Timber Industry Wants Rees' 'Last Desperate Act' Reversed; Massive National Park Pledge for Murray River Area Will Cost Hundreds of Logging Jobs
PRESSURE is mounting on new NSW Premier Kristina Keneally to reverse Nathan Rees's last-minute decision to create a massive national park along the Murray River to protect threatened river red gum forests.
The timber industry, supported by the Opposition and elements within the Labor Party, want her to reverse Mr Rees's pledge, which they say will cost hundreds of logging jobs.
The decision - announced in State Parliament hours before Mr Rees was toppled as Premier by Ms Keneally on Thursday - is yet to be approved by the cabinet budget committee.
The row is spilling into the federal arena. The federal Environment Minister, Peter Garrett, pointedly endorsed Mr Rees's "magnificent" announcement.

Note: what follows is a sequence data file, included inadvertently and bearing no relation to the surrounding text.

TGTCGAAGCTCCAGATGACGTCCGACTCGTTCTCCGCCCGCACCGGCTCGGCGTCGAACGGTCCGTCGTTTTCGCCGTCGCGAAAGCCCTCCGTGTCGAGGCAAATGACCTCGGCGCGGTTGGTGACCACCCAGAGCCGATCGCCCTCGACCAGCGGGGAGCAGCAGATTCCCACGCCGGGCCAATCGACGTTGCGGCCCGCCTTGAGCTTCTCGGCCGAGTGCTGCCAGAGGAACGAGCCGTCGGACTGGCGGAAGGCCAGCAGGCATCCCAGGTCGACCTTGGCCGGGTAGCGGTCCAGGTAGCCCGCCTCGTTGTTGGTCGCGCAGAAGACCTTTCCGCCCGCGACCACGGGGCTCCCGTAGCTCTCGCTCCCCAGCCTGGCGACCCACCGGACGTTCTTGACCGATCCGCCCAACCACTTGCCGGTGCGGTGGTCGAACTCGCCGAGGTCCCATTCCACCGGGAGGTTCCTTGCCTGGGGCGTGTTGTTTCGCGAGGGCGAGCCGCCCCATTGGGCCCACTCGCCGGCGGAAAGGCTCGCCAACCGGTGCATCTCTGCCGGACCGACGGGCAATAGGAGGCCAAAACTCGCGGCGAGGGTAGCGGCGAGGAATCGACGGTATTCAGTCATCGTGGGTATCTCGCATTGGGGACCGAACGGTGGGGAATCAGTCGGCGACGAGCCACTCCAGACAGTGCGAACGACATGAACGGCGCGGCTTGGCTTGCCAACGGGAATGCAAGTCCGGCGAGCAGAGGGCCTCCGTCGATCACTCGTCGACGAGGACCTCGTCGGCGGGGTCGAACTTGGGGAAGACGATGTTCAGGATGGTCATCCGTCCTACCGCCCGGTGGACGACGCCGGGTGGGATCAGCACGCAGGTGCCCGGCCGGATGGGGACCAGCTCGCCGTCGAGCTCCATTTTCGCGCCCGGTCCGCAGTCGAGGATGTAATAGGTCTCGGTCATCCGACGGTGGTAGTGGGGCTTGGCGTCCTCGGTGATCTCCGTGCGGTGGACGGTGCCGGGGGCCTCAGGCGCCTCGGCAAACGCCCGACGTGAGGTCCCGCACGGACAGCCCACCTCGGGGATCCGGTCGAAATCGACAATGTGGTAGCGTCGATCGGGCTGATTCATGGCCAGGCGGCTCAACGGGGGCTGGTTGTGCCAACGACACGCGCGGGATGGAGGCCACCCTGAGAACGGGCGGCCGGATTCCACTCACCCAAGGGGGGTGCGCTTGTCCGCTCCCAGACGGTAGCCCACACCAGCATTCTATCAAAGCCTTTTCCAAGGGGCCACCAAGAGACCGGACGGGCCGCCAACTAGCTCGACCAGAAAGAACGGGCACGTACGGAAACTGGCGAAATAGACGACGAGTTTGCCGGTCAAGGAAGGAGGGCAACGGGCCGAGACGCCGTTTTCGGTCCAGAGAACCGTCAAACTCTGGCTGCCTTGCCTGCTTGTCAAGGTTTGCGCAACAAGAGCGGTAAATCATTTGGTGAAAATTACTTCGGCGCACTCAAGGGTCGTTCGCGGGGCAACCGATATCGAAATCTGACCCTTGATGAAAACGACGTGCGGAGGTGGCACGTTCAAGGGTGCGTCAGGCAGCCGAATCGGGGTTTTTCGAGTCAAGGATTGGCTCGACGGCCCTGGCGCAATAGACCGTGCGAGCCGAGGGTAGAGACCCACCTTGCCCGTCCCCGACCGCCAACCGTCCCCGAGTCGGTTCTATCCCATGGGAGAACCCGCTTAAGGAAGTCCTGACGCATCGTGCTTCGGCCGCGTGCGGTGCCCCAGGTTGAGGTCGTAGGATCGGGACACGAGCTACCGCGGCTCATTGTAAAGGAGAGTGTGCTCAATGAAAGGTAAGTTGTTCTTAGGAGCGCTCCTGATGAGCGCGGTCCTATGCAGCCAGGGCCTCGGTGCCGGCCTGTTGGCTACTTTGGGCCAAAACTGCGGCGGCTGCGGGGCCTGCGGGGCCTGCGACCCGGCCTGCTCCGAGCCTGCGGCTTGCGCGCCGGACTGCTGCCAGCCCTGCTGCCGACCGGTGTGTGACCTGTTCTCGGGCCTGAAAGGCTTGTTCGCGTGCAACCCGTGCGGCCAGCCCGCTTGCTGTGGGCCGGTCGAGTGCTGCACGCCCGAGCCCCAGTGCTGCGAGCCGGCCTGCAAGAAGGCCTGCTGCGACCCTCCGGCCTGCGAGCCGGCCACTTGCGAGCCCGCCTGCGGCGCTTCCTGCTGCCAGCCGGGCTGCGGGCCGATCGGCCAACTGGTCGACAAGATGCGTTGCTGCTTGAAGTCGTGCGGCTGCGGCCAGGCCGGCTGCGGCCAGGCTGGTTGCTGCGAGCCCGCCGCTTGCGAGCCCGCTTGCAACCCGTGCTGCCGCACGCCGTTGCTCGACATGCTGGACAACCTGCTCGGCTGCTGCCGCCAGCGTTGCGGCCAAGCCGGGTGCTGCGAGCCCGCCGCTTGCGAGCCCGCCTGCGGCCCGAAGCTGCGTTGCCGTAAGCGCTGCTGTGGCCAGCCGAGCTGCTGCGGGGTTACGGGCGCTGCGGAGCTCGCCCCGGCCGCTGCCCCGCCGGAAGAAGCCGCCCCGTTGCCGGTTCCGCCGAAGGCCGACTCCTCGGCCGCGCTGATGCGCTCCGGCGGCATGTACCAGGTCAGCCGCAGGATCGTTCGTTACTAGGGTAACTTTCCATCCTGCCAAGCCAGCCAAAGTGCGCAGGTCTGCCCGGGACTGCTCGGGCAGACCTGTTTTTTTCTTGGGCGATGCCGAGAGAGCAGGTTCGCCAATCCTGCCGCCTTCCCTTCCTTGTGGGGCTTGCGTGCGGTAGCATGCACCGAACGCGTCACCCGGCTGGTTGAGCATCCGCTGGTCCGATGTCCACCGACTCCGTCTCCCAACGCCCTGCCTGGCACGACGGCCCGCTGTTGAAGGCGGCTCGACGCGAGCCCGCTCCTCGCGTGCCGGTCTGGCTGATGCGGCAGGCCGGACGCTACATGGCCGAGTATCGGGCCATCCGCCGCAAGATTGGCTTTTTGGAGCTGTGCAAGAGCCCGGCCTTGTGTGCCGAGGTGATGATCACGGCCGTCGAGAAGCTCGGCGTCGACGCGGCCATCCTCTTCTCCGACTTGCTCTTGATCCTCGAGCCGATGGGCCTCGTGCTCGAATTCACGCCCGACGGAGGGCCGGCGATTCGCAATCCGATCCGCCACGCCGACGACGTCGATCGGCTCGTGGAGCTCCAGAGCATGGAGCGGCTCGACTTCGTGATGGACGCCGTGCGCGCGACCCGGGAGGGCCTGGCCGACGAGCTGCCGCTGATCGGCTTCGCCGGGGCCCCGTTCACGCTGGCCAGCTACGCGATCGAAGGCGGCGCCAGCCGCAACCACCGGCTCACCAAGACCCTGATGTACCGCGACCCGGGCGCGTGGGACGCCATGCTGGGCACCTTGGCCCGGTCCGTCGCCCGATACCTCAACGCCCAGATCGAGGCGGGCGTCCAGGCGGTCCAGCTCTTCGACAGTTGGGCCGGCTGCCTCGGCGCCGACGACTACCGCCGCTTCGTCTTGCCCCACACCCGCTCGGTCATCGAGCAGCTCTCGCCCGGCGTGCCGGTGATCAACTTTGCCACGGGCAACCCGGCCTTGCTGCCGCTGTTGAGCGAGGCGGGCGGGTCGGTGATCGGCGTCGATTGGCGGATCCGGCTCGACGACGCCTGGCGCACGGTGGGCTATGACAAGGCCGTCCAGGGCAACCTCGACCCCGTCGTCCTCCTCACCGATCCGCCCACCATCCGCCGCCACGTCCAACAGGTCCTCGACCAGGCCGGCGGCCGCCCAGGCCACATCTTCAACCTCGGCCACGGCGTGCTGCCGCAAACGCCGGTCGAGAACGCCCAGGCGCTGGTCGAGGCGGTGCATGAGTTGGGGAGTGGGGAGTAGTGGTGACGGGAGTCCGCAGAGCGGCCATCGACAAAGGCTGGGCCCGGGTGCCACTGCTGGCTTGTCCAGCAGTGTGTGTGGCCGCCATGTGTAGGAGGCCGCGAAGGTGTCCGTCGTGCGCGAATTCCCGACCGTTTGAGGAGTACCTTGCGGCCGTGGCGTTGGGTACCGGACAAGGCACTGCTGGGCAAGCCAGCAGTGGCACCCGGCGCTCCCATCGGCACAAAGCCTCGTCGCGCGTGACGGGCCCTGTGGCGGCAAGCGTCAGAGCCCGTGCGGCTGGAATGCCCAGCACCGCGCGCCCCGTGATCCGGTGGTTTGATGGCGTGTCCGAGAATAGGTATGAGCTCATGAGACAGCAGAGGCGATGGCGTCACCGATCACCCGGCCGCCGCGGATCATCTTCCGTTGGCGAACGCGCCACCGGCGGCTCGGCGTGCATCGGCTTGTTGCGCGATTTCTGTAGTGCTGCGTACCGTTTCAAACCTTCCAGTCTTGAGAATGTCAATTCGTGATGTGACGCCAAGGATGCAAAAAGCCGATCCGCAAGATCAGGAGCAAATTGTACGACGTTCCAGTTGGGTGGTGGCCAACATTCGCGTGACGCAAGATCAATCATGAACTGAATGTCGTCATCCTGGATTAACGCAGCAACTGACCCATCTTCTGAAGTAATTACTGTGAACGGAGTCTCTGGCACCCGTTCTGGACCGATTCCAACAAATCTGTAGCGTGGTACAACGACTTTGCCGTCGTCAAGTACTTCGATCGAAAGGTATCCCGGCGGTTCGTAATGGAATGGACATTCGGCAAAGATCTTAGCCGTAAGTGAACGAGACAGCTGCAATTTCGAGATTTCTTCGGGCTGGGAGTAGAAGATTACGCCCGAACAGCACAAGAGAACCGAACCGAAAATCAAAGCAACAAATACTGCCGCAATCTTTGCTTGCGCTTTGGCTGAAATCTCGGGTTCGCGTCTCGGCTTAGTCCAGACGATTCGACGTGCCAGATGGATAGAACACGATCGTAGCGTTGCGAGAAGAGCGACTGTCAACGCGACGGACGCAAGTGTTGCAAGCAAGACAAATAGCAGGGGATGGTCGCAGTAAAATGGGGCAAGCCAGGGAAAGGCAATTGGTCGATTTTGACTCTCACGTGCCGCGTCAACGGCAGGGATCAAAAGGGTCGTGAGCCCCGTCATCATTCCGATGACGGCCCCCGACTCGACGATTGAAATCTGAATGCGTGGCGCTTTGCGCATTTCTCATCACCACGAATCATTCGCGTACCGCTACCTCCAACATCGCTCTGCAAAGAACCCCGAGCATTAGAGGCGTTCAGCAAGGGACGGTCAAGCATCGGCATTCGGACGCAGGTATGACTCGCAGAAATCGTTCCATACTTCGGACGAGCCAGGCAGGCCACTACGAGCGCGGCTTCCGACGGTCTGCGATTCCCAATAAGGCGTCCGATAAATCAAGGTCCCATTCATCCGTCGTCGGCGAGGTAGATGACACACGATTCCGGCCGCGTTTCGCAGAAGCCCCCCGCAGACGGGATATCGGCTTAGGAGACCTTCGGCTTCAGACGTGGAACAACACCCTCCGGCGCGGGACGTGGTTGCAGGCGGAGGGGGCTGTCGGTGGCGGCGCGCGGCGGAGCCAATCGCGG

Mr Garrett's department has been in dispute with Forests NSW over its logging practices in the region, which contains vulnerable species including the superb parrot.
"I welcome the NSW Government's announcement of a magnificent new red gum national park," Mr Garrett told the Herald. "These forests and wetlands are a refuge for threatened species and deserve proper protection.
"This announcement should also make it easier to resolve the problem of Forest NSW's compliance with Commonwealth environment law. I look forward to seeing the final report from the Natural Resources Commission and the Government's response."
The Natural Resources Commission is scheduled to present the State Government with its final report on the state of the forests on December 21. …